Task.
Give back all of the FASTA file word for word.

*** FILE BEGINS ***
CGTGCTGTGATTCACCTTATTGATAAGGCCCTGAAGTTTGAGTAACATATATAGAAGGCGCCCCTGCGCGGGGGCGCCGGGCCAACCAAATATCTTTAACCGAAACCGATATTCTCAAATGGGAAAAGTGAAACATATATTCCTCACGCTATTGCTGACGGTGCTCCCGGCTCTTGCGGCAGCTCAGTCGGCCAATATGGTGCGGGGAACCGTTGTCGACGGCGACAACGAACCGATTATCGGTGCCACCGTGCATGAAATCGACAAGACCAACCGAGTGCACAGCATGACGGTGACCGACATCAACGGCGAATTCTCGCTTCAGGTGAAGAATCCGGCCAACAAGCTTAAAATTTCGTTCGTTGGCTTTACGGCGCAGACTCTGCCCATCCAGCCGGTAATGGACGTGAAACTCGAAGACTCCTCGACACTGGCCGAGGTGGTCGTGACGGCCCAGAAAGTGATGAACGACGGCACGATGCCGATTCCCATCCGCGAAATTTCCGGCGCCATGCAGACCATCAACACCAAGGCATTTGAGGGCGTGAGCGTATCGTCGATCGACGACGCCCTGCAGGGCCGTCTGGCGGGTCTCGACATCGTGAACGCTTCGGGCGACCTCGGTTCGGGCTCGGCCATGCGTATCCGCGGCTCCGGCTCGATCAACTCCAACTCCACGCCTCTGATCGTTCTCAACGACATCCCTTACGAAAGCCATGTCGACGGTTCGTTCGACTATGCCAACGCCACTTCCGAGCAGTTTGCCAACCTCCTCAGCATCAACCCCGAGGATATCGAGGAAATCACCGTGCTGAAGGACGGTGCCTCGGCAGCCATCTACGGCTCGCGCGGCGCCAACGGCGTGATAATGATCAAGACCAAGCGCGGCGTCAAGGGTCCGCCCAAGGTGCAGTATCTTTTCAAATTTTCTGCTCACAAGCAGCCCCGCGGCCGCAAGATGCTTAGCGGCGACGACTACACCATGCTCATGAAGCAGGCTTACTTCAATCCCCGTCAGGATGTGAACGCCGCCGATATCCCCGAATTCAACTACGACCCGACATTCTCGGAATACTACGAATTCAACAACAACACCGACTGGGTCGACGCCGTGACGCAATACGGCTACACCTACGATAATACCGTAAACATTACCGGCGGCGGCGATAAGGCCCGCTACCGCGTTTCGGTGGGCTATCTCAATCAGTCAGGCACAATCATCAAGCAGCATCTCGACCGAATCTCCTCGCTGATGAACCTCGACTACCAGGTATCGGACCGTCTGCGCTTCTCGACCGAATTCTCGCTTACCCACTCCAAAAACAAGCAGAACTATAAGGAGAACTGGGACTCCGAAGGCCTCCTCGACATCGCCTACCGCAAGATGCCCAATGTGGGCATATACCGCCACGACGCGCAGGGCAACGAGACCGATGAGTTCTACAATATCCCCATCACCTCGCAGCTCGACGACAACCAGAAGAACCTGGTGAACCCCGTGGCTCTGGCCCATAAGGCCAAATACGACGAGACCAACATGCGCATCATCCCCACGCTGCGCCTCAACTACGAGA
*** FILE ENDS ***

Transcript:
CGTGCTGTGATTCACCTTATTGATAAGGCCCTGAAGTTTGAGTAACATATATAGAAGGCGCCCCTGCGCGGGGGCGCCGGGCCAACCAAATATCTTTAACCGAAACCGATATTCTCAAATGGGAAAAGTGAAACATATATTCCTCACGCTATTGCTGACGGTGCTCCCGGCTCTTGCGGCAGCTCAGTCGGCCAATATGGTGCGGGGAACCGTTGTCGACGGCGACAACGAACCGATTATCGGTGCCACCGTGCATGAAATCGACAAGACCAACCGAGTGCACAGCATGACGGTGACCGACATCAACGGCGAATTCTCGCTTCAGGTGAAGAATCCGGCCAACAAGCTTAAAATTTCGTTCGTTGGCTTTACGGCGCAGACTCTGCCCATCCAGCCGGTAATGGACGTGAAACTCGAAGACTCCTCGACACTGGCCGAGGTGGTCGTGACGGCCCAGAAAGTGATGAACGACGGCACGATGCCGATTCCCATCCGCGAAATTTCCGGCGCCATGCAGACCATCAACACCAAGGCATTTGAGGGCGTGAGCGTATCGTCGATCGACGACGCCCTGCAGGGCCGTCTGGCGGGTCTCGACATCGTGAACGCTTCGGGCGACCTCGGTTCGGGCTCGGCCATGCGTATCCGCGGCTCCGGCTCGATCAACTCCAACTCCACGCCTCTGATCGTTCTCAACGACATCCCTTACGAAAGCCATGTCGACGGTTCGTTCGACTATGCCAACGCCACTTCCGAGCAGTTTGCCAACCTCCTCAGCATCAACCCCGAGGATATCGAGGAAATCACCGTGCTGAAGGACGGTGCCTCGGCAGCCATCTACGGCTCGCGCGGCGCCAACGGCGTGATAATGATCAAGACCAAGCGCGGCGTCAAGGGTCCGCCCAAGGTGCAGTATCTTTTCAAATTTTCTGCTCACAAGCAGCCCCGCGGCCGCAAGATGCTTAGCGGCGACGACTACACCATGCTCATGAAGCAGGCTTACTTCAATCCCCGTCAGGATGTGAACGCCGCCGATATCCCCGAATTCAACTACGACCCGACATTCTCGGAATACTACGAATTCAACAACAACACCGACTGGGTCGACGCCGTGACGCAATACGGCTACACCTACGATAATACCGTAAACATTACCGGCGGCGGCGATAAGGCCCGCTACCGCGTTTCGGTGGGCTATCTCAATCAGTCAGGCACAATCATCAAGCAGCATCTCGACCGAATCTCCTCGCTGATGAACCTCGACTACCAGGTATCGGACCGTCTGCGCTTCTCGACCGAATTCTCGCTTACCCACTCCAAAAACAAGCAGAACTATAAGGAGAACTGGGACTCCGAAGGCCTCCTCGACATCGCCTACCGCAAGATGCCCAATGTGGGCATATACCGCCACGACGCGCAGGGCAACGAGACCGATGAGTTCTACAATATCCCCATCACCTCGCAGCTCGACGACAACCAGAAGAACCTGGTGAACCCCGTGGCTCTGGCCCATAAGGCCAAATACGACGAGACCAACATGCGCATCATCCCCACGCTGCGCCTCAACTACGAGA